Over at Xander’s basement, there are a lot of weapons and tactical gear. Where did they come from? Oh, just from Xander’s convenient Army Man Halloween costume two seasons back. Giles even points out that hey, it’s been a while since this plot device has been used, and Xander explains that while he still remembers some stuff, a lot of “training” hasn’t faded. He struggles to load a handgun, which Giles takes from him and easily loads, fully comfortable handling a firearm. So, yet another one of those skills that Giles has that is surprising and never fully explained. It’s stuff like that which lends the character mystery and keeps him from being a one-dimensional stuffy adult stereotype and I live for these moments.
Xander’s Mom: “I made a nice fruit punch for you and your friend. Would you boys like some?”
Giles; “Is it, um, raspberry fruit punch?”
While this is funny, it’s 100% out of character for Xander’s mom, who is usually portrayed as uncaring and cheap.
At UC Sunnydale, Riley tells Forrest about how unbelievable it was that Buffy stood up to Walsh. SFD passes by and Forrest asks him what Buffy is like. SFD tells them that Buffy is clingy and says a bunch of shit about how she is in bed.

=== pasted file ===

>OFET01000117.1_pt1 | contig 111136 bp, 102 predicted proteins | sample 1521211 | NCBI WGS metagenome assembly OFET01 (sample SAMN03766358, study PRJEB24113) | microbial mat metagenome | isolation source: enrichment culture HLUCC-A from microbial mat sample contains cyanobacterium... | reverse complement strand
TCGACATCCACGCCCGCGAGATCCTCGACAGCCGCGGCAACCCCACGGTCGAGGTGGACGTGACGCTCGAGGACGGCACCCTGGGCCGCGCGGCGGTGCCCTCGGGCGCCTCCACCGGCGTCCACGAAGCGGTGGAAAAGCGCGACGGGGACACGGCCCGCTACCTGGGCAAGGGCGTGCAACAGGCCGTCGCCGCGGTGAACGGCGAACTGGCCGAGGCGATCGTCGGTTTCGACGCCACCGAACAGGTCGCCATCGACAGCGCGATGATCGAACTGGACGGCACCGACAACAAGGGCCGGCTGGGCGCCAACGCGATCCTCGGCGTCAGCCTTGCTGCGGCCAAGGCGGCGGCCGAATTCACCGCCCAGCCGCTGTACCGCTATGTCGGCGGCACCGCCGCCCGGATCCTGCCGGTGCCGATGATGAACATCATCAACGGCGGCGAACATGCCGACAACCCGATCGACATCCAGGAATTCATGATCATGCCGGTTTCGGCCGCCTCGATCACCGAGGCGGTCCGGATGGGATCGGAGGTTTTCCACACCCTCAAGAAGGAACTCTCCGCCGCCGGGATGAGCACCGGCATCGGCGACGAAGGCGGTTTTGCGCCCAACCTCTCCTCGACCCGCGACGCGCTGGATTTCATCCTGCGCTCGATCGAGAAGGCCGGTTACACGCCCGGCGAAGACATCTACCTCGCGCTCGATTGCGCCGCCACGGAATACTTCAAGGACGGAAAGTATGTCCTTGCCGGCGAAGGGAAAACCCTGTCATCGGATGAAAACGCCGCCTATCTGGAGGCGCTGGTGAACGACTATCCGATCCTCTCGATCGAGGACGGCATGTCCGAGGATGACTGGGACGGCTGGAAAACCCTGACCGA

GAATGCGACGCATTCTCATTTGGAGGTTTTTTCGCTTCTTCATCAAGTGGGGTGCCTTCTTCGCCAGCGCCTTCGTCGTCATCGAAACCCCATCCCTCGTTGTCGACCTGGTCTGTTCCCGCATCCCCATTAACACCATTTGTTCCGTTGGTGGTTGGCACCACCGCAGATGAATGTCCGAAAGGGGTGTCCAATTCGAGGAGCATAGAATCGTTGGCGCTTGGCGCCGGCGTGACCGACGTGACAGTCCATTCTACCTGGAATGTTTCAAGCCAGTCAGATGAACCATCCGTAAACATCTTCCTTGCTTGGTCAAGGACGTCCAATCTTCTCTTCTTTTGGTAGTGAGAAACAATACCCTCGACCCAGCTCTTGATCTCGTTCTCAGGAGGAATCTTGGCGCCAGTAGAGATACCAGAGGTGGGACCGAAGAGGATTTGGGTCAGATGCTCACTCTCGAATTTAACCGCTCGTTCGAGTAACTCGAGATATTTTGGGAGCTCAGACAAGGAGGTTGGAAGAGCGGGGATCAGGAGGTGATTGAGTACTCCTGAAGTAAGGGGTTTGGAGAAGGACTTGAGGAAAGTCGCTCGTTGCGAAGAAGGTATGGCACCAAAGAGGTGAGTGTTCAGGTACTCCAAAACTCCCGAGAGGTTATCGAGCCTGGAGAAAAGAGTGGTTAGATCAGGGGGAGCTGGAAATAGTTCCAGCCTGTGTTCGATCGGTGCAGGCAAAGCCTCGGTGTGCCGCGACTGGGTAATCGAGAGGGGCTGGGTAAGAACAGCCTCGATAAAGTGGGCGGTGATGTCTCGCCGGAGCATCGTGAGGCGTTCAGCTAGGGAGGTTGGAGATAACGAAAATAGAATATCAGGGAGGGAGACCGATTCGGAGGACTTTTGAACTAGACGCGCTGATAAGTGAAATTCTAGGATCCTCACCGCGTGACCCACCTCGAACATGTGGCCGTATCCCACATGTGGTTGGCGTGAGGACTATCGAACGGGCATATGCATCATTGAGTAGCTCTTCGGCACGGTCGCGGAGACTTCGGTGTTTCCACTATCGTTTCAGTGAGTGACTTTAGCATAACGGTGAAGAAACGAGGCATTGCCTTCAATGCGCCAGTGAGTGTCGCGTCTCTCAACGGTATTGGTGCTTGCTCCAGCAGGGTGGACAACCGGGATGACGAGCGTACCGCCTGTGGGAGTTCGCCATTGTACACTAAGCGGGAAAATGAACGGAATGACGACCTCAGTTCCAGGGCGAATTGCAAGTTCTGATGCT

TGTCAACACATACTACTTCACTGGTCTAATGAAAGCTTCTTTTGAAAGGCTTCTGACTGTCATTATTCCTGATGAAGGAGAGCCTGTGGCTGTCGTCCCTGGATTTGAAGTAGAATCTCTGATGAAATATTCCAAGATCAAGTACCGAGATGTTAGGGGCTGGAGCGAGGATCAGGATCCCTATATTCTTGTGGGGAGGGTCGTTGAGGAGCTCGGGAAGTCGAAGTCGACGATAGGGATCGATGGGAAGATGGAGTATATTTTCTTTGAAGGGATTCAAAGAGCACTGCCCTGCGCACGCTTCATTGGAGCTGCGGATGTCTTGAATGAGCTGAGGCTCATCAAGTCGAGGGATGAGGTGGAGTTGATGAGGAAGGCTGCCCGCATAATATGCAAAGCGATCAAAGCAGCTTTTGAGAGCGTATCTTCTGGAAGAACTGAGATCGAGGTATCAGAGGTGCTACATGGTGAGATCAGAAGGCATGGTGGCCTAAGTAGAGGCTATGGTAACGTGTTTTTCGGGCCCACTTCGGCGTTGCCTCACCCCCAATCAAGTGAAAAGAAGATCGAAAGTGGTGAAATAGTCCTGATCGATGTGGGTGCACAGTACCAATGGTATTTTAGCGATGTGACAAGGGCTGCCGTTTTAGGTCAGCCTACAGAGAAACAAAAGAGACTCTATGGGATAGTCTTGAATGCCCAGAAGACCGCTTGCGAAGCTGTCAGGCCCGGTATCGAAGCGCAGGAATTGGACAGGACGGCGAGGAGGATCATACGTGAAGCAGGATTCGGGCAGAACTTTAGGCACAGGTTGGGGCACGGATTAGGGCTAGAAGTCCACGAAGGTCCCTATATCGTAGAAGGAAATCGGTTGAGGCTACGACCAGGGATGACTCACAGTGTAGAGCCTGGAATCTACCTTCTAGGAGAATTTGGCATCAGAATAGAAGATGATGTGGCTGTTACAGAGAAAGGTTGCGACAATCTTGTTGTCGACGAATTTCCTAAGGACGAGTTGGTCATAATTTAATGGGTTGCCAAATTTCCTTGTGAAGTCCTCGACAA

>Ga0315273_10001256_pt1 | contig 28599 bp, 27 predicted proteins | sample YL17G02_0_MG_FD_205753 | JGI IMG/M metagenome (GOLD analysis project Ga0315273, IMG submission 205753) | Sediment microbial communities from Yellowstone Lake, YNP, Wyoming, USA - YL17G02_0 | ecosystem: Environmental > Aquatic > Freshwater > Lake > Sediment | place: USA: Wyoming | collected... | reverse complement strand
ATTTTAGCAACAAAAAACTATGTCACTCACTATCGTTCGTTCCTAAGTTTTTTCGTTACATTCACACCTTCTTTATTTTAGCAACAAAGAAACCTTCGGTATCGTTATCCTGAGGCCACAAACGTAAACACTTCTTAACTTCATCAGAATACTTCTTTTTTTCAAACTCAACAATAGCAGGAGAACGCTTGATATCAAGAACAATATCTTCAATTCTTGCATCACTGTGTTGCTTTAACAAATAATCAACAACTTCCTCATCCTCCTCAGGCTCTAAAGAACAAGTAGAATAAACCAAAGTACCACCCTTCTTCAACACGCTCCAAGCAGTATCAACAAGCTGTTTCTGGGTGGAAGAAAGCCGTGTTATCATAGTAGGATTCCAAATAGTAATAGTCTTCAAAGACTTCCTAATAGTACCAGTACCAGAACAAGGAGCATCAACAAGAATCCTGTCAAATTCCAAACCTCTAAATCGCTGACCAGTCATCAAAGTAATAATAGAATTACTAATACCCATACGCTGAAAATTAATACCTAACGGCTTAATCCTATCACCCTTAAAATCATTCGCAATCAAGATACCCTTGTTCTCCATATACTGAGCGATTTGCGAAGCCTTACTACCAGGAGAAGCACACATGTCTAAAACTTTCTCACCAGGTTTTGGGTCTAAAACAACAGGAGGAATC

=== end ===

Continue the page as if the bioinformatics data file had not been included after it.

Douchbag: “You know the difference between a freshman girl and a toilet seat? A toilet seat doesn’t follow you around after you use it.”
And Riley straight up punches him in the face. Which would be an amazing and likable thing for him to do, until he’s outside with his friends and trying to figure out why it’s okay when they say shit like that about other girls but it wasn’t okay for SFD to say it about Buffy. Know why? Because he likes her.
#38 and #41. The verdict is that it’s fine when they talk about other women that way, just not when it’s one Riley is romantically interested in.
In his cell at the Initiative, Spike is unconscious. Assuming he’s drugged, a scientist takes him out of the cell and puts him on a gurney, presumably for dissection or something else nasty. But wait! Spike isn’t really drugged at all. He grabs the scientist by the throat and says:
Spike: “Sorry, can’t stay. Got to go see a girl.”
We cut to a commercial and when we come back, all hell has broken loose on the Spike situation. He fights his way free and lets the other vampire prisoner out. They make a run for it and Spike sacrifices the other vampire dude to save his own skin. Like a villain does. Because he’s still a villain at this point.
Willow is in the dorm, listening to sad music and nursing her broken heart when Riley knocks on the door.
Riley: “Gee, I hope I’m not interrupting anything really depressing.”
Ah. So he’s not there to check and see if a distraught Freshman is okay after leaving his class basically in tears. Nope, he needs her to turn off her sad music and help him with his dilemma. He wants to ask Buffy out.